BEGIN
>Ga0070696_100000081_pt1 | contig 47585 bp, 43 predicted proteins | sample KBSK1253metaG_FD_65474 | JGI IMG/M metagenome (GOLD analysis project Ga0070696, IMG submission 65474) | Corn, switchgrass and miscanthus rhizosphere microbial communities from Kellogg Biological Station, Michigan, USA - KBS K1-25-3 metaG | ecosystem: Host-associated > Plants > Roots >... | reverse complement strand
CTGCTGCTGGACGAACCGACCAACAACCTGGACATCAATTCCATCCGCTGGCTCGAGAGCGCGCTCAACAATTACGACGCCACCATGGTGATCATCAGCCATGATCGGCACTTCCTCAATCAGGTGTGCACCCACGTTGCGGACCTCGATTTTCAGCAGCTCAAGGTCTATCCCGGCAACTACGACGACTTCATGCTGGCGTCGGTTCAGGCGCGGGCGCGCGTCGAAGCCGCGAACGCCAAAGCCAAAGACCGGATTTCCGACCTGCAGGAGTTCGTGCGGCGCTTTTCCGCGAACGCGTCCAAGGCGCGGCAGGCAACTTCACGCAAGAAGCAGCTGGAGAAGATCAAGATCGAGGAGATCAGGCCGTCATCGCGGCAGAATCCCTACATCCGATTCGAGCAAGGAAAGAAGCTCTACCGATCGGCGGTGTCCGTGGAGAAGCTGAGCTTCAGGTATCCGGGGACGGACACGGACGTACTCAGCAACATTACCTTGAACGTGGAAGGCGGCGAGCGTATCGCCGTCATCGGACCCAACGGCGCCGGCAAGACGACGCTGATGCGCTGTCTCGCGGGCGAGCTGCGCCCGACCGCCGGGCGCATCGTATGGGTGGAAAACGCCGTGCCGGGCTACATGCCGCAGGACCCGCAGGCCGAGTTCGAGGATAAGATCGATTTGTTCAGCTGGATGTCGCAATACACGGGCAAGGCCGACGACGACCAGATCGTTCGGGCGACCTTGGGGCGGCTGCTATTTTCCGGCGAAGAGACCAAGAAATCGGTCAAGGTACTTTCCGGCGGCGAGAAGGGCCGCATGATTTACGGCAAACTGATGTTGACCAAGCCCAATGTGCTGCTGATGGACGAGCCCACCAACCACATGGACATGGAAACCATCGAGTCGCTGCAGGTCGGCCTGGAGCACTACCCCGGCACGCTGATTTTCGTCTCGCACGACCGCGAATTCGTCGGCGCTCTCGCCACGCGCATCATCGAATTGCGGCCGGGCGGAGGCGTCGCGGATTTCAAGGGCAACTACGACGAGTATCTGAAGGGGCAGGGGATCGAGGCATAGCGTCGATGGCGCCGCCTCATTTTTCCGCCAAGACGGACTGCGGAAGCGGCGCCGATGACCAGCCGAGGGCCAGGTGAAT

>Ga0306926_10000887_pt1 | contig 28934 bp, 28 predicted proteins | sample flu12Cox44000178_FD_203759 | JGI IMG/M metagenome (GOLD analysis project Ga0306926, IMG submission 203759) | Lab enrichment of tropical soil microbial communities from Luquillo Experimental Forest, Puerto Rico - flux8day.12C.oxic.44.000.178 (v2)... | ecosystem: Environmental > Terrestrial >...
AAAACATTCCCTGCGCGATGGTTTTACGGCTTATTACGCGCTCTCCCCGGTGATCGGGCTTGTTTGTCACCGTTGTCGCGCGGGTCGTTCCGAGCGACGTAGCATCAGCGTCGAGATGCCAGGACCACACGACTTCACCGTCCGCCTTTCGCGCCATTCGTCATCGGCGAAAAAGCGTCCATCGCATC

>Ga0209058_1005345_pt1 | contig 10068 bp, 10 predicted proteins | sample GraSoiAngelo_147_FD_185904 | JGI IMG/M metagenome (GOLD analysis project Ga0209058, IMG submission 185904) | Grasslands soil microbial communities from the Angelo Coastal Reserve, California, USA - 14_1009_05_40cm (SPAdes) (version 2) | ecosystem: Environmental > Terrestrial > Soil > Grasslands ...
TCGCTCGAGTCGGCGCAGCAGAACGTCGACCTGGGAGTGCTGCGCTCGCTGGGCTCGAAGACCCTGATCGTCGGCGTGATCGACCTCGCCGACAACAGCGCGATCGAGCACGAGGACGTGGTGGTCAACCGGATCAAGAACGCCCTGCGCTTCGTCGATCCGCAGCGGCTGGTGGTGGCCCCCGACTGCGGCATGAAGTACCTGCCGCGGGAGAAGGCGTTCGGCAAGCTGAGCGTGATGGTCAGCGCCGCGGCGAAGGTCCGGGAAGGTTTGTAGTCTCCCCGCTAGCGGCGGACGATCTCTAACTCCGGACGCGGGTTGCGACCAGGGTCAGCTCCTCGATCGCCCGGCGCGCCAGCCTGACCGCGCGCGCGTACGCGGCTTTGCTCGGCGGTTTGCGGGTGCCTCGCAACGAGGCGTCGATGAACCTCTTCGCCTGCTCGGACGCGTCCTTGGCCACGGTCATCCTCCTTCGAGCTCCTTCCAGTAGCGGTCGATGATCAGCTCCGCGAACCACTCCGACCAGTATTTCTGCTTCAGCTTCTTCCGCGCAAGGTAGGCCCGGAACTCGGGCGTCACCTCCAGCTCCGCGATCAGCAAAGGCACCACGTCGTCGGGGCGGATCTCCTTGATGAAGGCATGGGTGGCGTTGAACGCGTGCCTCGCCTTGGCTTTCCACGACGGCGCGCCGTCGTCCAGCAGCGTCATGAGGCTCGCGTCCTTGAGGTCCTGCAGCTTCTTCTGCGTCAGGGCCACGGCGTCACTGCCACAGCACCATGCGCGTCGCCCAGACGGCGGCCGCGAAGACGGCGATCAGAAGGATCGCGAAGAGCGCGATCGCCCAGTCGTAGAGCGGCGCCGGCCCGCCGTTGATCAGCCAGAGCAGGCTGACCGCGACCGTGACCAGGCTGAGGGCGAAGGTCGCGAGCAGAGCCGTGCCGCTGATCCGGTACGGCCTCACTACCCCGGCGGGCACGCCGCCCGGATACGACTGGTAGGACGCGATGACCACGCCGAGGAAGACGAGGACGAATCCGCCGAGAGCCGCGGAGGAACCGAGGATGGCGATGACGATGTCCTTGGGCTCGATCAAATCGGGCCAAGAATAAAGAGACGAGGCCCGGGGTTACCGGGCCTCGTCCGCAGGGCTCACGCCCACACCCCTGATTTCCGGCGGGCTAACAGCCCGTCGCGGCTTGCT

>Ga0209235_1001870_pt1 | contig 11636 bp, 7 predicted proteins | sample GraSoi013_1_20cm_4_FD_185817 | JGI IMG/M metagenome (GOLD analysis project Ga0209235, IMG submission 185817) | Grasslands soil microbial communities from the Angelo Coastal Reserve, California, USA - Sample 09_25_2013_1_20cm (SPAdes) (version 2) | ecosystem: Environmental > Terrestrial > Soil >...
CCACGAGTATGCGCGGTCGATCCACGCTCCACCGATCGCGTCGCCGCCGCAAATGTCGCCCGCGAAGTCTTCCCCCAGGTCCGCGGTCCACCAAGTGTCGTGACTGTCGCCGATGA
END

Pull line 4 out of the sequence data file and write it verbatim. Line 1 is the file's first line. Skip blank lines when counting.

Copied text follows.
AAAACATTCCCTGCGCGATGGTTTTACGGCTTATTACGCGCTCTCCCCGGTGATCGGGCTTGTTTGTCACCGTTGTCGCGCGGGTCGTTCCGAGCGACGTAGCATCAGCGTCGAGATGCCAGGACCACACGACTTCACCGTCCGCCTTTCGCGCCATTCGTCATCGGCGAAAAAGCGTCCATCGCATC